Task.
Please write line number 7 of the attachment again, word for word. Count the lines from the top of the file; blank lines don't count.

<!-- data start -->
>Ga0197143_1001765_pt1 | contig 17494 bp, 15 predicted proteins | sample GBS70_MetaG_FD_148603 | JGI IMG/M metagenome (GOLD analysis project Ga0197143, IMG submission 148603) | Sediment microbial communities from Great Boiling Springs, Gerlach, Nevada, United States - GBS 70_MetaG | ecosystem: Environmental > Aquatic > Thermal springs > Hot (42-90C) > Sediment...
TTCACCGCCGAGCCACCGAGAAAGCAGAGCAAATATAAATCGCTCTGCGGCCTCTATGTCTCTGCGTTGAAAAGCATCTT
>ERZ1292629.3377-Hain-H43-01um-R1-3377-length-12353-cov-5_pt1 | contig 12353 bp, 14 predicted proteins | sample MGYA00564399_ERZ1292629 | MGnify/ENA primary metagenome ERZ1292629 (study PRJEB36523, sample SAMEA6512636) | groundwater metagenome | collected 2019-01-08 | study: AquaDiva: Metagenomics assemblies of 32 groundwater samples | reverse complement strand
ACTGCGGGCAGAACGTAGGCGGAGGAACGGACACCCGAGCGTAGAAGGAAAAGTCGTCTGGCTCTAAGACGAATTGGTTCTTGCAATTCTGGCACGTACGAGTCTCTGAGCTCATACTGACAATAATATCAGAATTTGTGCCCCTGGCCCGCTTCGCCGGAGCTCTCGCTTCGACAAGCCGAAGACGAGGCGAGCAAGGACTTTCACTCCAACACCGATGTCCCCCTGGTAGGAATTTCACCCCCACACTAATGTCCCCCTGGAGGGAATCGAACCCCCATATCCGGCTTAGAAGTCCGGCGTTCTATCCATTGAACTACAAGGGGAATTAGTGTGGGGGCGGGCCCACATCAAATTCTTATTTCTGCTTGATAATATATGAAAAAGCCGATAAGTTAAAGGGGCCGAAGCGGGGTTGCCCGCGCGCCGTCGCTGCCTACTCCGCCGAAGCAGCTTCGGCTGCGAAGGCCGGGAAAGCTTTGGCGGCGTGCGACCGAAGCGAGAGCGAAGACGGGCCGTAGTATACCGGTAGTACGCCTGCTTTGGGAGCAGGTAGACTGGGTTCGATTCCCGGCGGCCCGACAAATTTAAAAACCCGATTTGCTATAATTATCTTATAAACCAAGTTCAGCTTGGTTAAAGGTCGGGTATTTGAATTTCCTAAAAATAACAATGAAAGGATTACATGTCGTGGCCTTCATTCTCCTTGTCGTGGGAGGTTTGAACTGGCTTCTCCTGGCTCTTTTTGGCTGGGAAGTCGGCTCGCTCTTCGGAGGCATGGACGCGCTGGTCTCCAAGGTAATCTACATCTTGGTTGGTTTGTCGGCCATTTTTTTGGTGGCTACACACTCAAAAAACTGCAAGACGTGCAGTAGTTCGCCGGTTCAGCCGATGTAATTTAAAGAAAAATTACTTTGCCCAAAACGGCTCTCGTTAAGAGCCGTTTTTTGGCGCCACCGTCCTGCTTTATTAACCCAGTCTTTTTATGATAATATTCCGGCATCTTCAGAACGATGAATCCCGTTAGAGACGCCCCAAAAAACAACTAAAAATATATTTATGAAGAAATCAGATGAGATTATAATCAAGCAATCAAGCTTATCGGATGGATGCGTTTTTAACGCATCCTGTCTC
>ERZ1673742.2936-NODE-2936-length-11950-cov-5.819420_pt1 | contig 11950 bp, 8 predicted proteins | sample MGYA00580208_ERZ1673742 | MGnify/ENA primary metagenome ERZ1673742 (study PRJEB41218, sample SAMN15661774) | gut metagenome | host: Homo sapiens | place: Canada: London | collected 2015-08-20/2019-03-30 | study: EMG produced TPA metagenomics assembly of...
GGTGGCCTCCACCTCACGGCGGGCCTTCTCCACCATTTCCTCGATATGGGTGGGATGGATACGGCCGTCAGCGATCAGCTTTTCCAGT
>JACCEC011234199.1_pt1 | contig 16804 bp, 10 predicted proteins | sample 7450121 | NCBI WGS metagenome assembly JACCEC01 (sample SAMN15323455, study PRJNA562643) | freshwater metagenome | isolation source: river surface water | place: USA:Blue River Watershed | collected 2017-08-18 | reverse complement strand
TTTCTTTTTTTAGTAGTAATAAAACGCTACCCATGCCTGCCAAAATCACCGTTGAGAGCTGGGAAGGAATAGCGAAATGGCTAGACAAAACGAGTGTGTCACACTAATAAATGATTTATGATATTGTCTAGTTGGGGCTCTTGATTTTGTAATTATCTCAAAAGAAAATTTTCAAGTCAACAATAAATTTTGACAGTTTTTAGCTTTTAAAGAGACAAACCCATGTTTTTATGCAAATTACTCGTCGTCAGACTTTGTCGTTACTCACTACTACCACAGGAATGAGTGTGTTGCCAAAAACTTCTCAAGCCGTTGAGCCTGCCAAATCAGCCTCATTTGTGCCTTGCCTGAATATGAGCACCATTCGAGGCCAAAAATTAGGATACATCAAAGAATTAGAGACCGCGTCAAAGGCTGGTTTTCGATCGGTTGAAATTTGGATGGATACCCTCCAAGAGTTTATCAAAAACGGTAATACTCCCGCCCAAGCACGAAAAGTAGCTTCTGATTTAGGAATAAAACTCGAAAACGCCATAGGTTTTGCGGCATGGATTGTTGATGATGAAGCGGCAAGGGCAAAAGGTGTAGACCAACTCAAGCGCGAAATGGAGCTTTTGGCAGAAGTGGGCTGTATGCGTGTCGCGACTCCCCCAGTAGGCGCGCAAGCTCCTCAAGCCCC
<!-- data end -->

>JACCEC011234199.1_pt1 | contig 16804 bp, 10 predicted proteins | sample 7450121 | NCBI WGS metagenome assembly JACCEC01 (sample SAMN15323455, study PRJNA562643) | freshwater metagenome | isolation source: river surface water | place: USA:Blue River Watershed | collected 2017-08-18 | reverse complement strand